An arbitral proceeding is a proceeding in which a dispute is resolved by an impartial arbitrator, whose decision is final and binding on both the parties to the dispute.
1. It is a form of ADR (Alternative Dispute Resolution):
An arbitral proceeding comes within the ambit of ADR mechanism, as it offers an alternative to the court system. Here, the dispute between the concerned parties is resolved with the help of a third party.
2. It settles dispute outside the Court:
Arbitral Tribunals are private fora chosen voluntarily by the parties to the dispute for adjudicating their disputes. Thus, through arbitral proceeding, the parties to the dispute can get their disputes resolved outside the courts or tribunals, which are public fora.
3. Arbitrator is appointed by the parties to the dispute:
The parties to the dispute are authorized to appoint an arbitrator, to settle their dispute. This choice is granted to the concerned parties by the provisions of Section 11 of the Arbitration and Conciliation Act, 1996 (“hereinafter referred as Arbitration Act”).
4. Arbitral award is binding on both the parties:
Arbitral award passed by the arbitrators is final and binding on both the parties to the dispute. The concerned parties are under an obligation to adhere to such award.
The subject matter of Arbitral Proceeding:
Every civil or commercial dispute, either contractual or non-contractual, which can be decided by a court, is in principle capable of being adjudicated and resolved by arbitration unless the jurisdiction of Arbitral Tribunals is excluded either expressly or by necessary implication.
The Arbitration Act does not specifically exclude any category of dispute from arbitrability. However, The Hon’ble Supreme Court has listed out 6 categories of non-arbitrable disputes, as mentioned hereunder:
- Disputes relating to rights and liabilities which give rise to or arise out of criminal offences.
- Matrimonial disputes relating to divorce, judicial separation, restitution of conjugal rights and child custody.
- Guardianship matters.
- Insolvency and winding up matters.
- Testamentary matters (grant of probate, letters of administration and succession certificate).
- Eviction or tenancy matters governed by special statutes where the tenant enjoys statutory protection against eviction and only the specified courts are conferred jurisdiction to grant eviction or to decide the disputes.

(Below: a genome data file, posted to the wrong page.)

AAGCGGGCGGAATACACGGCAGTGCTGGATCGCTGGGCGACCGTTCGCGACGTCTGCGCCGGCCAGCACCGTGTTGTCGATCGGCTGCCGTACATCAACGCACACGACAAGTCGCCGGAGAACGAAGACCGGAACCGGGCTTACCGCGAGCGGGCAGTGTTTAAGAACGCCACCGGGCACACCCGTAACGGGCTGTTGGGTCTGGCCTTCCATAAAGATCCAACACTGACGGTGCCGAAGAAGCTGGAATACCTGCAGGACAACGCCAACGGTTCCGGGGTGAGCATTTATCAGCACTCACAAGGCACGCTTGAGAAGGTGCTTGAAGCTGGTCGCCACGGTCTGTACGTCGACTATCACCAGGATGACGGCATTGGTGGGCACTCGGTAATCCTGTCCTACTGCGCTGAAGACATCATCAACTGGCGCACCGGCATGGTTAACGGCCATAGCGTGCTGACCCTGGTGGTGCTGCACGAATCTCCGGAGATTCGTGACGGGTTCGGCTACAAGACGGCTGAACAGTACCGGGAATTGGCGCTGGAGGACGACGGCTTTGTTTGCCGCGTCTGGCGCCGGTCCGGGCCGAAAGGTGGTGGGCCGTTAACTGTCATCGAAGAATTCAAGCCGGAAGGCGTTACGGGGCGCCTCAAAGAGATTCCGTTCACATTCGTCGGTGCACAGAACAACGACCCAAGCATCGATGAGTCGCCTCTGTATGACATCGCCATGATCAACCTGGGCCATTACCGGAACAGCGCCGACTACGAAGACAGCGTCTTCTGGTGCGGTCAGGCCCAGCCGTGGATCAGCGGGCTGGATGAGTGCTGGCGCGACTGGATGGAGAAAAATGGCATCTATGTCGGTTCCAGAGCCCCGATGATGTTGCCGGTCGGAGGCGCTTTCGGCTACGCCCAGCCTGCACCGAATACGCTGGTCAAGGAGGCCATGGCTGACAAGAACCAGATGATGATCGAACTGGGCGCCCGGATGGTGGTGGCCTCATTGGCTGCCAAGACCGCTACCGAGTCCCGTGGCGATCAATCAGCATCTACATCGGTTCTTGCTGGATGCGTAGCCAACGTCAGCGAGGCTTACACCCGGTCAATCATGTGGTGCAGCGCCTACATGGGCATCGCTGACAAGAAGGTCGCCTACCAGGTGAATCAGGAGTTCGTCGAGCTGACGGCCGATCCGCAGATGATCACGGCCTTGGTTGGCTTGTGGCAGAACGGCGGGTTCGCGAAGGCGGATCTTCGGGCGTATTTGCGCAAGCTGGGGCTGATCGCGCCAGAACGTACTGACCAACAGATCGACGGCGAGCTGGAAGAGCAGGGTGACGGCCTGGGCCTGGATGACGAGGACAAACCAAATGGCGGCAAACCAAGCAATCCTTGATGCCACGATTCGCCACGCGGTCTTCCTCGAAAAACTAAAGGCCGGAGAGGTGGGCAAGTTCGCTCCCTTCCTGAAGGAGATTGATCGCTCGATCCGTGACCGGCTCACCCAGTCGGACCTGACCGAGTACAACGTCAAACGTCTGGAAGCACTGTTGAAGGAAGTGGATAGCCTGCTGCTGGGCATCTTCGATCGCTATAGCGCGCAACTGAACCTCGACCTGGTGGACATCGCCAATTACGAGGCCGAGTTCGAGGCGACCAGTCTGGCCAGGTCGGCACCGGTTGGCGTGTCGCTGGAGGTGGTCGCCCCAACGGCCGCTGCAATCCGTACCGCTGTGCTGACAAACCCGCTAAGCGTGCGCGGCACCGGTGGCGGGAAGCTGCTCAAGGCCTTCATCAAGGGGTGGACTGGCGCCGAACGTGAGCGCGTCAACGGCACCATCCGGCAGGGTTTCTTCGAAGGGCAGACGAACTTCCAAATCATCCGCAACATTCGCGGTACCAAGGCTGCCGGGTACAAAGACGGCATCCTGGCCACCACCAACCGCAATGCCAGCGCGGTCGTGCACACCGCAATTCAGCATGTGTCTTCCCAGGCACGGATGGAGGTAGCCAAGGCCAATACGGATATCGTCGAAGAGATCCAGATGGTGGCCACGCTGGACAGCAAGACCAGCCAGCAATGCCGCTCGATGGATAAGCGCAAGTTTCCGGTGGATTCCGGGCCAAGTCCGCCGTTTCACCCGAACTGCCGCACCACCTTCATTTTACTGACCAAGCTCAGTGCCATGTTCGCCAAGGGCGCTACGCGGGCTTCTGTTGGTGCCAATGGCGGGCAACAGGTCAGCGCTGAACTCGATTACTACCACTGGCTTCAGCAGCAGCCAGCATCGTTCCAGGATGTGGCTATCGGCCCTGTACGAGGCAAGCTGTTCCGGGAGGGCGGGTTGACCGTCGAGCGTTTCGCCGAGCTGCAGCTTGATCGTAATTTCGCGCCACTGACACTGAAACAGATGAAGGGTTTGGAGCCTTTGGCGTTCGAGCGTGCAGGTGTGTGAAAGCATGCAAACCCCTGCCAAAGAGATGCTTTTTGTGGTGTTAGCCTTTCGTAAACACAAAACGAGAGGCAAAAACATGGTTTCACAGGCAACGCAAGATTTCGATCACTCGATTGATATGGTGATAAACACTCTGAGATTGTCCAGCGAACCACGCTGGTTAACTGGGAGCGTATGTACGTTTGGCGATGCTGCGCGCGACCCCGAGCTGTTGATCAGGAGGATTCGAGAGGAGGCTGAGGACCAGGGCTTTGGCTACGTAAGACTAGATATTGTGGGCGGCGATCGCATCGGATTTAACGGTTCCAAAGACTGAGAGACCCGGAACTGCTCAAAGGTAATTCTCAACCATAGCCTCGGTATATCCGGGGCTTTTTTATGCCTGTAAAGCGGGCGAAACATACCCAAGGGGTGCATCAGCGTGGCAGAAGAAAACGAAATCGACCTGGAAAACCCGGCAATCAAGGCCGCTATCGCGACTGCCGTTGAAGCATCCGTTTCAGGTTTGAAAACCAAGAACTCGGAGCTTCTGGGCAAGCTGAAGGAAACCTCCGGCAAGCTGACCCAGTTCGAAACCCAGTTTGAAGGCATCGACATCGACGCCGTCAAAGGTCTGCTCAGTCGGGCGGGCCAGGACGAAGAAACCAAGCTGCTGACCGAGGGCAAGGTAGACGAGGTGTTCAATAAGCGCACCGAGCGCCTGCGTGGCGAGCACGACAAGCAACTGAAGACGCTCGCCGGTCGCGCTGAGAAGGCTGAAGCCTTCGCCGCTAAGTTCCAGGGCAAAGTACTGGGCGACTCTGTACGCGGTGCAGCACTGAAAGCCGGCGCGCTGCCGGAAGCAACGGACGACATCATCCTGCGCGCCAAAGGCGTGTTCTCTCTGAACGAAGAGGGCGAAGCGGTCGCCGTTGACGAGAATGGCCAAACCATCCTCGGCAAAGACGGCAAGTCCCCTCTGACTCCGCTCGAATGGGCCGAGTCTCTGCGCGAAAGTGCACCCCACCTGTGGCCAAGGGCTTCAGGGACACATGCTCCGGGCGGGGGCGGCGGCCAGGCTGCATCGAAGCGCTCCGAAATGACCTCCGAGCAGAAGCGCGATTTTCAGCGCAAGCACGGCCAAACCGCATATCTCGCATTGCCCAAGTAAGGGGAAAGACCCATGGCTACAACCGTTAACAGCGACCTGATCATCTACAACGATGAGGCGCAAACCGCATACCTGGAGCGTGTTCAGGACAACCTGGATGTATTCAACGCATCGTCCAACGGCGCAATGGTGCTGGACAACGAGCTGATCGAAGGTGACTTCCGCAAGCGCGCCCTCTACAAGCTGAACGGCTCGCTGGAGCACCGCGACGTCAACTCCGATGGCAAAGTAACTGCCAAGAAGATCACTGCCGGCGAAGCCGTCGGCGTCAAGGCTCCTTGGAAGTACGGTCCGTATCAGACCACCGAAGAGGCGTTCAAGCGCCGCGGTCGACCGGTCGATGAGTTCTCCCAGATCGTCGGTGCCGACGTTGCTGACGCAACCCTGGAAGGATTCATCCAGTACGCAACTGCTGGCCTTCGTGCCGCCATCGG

Even, the Hon’ble Supreme Court has added the seventh category in the list of non-arbitrable cases, from the case of “Vimal Kishore Shah v. Jayesh Dinesh Shah.”
This seventh category excludes the ‘disputes relating to trusts, trustees and beneficiaries arising out of a trust deed and the Trust Act, 1882’.
The procedure of Arbitral Proceeding:
The procedure of arbitral proceedings in India is specified in the Arbitration Act. The procedure stands as follows:
1. Arbitration Agreement:
The arbitration agreement is sine qua non for the commencement of arbitral proceeding. It is an agreement between the parties to submit to arbitration, all or certain disputes which have arisen or which may arise between them in respect of a defined legal relationship, whether contractual or not.
2. Appointment of Arbitrators:
The next step is the appointment of arbitrators by the parties to the dispute. The concerned parties are authorized to appoint an arbitrator for the adjudication of their dispute.
3. Statement of claim and defense:
After the appointment of arbitrators, here comes the stage of filing statement of claim and defense. The claimant files ‘statement of claims’ which consists of facts supporting his claim, the points at issue and the relief or remedy sought. While, the respondentfiles ‘statement of defense’ stating his defense in respect of these particulars.
After the statements have been filed by both the parties to the dispute, now it’s time for the commencement of hearing. The Arbitral Tribunal will decide whether to hold oral hearings for the presentation of evidence or for or an argument, or whether the proceedings shall be conducted on the basis of documents and other materials.
5. Settlement by Arbitral Tribunal:
An Arbitral Tribunal can try for settlement between the concerned parties. With the agreement of parties it can use mediation, conciliation or other procedures at any time during the arbitral proceeding to encourage settlement. If during arbitral proceeding, the parties settle the dispute, then the proceeding will be terminated and an arbitral award on agreed terms shall be made by the concerned tribunal.